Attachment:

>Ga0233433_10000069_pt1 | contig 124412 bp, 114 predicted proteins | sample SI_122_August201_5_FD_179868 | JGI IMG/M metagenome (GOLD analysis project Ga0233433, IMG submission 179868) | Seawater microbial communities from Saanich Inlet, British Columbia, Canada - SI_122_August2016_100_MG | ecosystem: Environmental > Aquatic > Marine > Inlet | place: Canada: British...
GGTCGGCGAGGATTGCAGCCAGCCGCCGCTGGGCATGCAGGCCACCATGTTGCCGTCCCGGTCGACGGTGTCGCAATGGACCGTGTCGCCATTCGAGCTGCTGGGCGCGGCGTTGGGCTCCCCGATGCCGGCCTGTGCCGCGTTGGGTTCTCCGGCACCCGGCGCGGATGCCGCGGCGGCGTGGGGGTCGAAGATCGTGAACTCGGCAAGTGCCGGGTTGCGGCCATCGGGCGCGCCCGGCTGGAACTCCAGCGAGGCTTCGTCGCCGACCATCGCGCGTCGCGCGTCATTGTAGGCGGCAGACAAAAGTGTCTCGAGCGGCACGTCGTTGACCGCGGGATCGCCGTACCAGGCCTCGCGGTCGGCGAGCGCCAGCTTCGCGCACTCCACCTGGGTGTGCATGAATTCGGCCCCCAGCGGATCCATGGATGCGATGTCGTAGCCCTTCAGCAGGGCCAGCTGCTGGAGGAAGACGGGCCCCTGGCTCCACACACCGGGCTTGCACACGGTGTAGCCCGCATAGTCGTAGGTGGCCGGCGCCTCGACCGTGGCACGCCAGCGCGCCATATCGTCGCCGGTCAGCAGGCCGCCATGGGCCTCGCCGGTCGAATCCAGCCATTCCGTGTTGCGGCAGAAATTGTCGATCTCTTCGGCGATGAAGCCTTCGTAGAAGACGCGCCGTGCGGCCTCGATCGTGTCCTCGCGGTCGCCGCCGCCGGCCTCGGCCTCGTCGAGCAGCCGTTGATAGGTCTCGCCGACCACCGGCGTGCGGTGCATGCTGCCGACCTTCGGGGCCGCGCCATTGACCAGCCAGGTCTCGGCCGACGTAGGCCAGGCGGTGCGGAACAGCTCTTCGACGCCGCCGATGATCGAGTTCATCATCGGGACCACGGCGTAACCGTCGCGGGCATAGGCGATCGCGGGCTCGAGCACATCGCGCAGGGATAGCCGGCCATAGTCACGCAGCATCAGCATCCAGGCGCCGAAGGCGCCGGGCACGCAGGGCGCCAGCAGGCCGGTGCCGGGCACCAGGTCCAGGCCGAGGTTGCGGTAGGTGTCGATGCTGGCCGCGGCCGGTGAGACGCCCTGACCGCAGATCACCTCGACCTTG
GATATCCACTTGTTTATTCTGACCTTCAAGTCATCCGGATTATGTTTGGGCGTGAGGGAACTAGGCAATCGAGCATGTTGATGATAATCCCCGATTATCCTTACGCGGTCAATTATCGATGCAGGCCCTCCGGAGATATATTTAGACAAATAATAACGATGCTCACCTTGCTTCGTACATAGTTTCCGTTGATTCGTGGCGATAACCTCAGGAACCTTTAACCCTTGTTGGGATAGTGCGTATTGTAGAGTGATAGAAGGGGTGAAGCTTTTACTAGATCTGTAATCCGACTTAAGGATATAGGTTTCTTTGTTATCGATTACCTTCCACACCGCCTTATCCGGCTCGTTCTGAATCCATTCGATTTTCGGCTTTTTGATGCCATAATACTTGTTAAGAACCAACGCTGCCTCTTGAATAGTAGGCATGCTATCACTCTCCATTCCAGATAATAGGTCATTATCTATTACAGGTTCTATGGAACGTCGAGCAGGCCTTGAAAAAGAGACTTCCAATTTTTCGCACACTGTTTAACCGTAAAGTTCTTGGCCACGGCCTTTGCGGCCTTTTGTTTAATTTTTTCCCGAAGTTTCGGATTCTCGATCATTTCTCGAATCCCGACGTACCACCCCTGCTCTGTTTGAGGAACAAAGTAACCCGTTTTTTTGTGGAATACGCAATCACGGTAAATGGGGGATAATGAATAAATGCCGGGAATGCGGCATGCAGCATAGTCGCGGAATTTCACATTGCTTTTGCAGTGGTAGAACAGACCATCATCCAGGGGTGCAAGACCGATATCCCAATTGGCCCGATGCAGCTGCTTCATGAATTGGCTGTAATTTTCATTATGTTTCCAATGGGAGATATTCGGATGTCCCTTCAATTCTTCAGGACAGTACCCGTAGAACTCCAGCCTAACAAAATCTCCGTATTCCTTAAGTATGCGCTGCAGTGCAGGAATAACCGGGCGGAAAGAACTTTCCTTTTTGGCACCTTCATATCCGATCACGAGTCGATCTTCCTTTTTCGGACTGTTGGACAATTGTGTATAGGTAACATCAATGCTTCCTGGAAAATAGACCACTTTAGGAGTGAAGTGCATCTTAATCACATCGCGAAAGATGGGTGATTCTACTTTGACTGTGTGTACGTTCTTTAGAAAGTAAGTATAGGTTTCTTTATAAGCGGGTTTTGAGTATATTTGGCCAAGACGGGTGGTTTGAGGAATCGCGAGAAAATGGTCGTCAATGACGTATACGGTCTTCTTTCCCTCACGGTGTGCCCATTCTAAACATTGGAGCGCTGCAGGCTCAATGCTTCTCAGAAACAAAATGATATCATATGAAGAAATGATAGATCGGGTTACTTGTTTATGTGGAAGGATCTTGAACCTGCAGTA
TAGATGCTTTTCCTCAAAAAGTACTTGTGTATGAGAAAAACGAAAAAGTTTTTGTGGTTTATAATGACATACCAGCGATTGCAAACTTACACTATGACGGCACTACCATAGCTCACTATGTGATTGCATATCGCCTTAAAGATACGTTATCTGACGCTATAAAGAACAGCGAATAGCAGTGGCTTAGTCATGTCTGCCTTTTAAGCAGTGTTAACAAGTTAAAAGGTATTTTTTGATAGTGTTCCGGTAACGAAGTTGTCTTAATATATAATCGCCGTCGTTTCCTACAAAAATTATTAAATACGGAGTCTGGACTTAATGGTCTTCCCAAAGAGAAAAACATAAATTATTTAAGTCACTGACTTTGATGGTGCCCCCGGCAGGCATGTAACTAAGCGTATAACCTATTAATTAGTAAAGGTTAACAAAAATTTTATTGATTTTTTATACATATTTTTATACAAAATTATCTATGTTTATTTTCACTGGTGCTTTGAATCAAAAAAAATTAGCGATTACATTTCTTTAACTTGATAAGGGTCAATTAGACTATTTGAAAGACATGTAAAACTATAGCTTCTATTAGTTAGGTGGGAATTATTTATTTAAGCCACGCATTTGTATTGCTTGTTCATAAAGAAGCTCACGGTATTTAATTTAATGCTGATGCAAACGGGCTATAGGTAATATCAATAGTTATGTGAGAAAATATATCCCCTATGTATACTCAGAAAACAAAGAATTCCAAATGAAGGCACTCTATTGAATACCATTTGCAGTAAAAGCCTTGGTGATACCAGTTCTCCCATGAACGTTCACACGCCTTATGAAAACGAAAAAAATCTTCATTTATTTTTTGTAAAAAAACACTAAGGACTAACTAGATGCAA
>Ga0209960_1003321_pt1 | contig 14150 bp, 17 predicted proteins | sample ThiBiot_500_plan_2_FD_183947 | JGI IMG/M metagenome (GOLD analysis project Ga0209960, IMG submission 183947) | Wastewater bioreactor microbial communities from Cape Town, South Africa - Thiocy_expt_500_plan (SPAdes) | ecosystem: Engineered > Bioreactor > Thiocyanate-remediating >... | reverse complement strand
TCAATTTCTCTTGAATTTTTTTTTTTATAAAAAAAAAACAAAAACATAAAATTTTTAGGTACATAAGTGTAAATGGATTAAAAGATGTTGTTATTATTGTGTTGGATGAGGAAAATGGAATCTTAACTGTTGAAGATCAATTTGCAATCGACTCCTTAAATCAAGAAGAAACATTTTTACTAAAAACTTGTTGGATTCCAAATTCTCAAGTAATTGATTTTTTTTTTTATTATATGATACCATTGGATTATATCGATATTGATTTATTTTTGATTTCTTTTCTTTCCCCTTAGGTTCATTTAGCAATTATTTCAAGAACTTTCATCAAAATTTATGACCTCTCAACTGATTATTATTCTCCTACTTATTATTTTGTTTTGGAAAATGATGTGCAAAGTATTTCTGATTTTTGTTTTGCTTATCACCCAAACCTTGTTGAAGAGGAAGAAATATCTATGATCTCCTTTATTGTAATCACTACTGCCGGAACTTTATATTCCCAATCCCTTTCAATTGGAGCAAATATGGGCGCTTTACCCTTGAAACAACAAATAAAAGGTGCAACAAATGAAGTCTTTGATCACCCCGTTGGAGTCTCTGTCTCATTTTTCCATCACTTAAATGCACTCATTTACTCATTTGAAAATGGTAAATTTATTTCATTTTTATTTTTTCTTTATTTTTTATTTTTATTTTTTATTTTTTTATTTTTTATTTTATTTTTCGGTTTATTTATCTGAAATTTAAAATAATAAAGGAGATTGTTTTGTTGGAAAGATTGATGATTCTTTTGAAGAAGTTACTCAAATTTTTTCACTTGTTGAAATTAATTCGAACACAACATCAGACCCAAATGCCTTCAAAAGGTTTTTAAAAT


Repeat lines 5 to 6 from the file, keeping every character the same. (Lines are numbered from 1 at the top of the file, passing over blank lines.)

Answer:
>Ga0209960_1003321_pt1 | contig 14150 bp, 17 predicted proteins | sample ThiBiot_500_plan_2_FD_183947 | JGI IMG/M metagenome (GOLD analysis project Ga0209960, IMG submission 183947) | Wastewater bioreactor microbial communities from Cape Town, South Africa - Thiocy_expt_500_plan (SPAdes) | ecosystem: Engineered > Bioreactor > Thiocyanate-remediating >... | reverse complement strand
TCAATTTCTCTTGAATTTTTTTTTTTATAAAAAAAAAACAAAAACATAAAATTTTTAGGTACATAAGTGTAAATGGATTAAAAGATGTTGTTATTATTGTGTTGGATGAGGAAAATGGAATCTTAACTGTTGAAGATCAATTTGCAATCGACTCCTTAAATCAAGAAGAAACATTTTTACTAAAAACTTGTTGGATTCCAAATTCTCAAGTAATTGATTTTTTTTTTTATTATATGATACCATTGGATTATATCGATATTGATTTATTTTTGATTTCTTTTCTTTCCCCTTAGGTTCATTTAGCAATTATTTCAAGAACTTTCATCAAAATTTATGACCTCTCAACTGATTATTATTCTCCTACTTATTATTTTGTTTTGGAAAATGATGTGCAAAGTATTTCTGATTTTTGTTTTGCTTATCACCCAAACCTTGTTGAAGAGGAAGAAATATCTATGATCTCCTTTATTGTAATCACTACTGCCGGAACTTTATATTCCCAATCCCTTTCAATTGGAGCAAATATGGGCGCTTTACCCTTGAAACAACAAATAAAAGGTGCAACAAATGAAGTCTTTGATCACCCCGTTGGAGTCTCTGTCTCATTTTTCCATCACTTAAATGCACTCATTTACTCATTTGAAAATGGTAAATTTATTTCATTTTTATTTTTTCTTTATTTTTTATTTTTATTTTTTATTTTTTTATTTTTTATTTTATTTTTCGGTTTATTTATCTGAAATTTAAAATAATAAAGGAGATTGTTTTGTTGGAAAGATTGATGATTCTTTTGAAGAAGTTACTCAAATTTTTTCACTTGTTGAAATTAATTCGAACACAACATCAGACCCAAATGCCTTCAAAAGGTTTTTAAAAT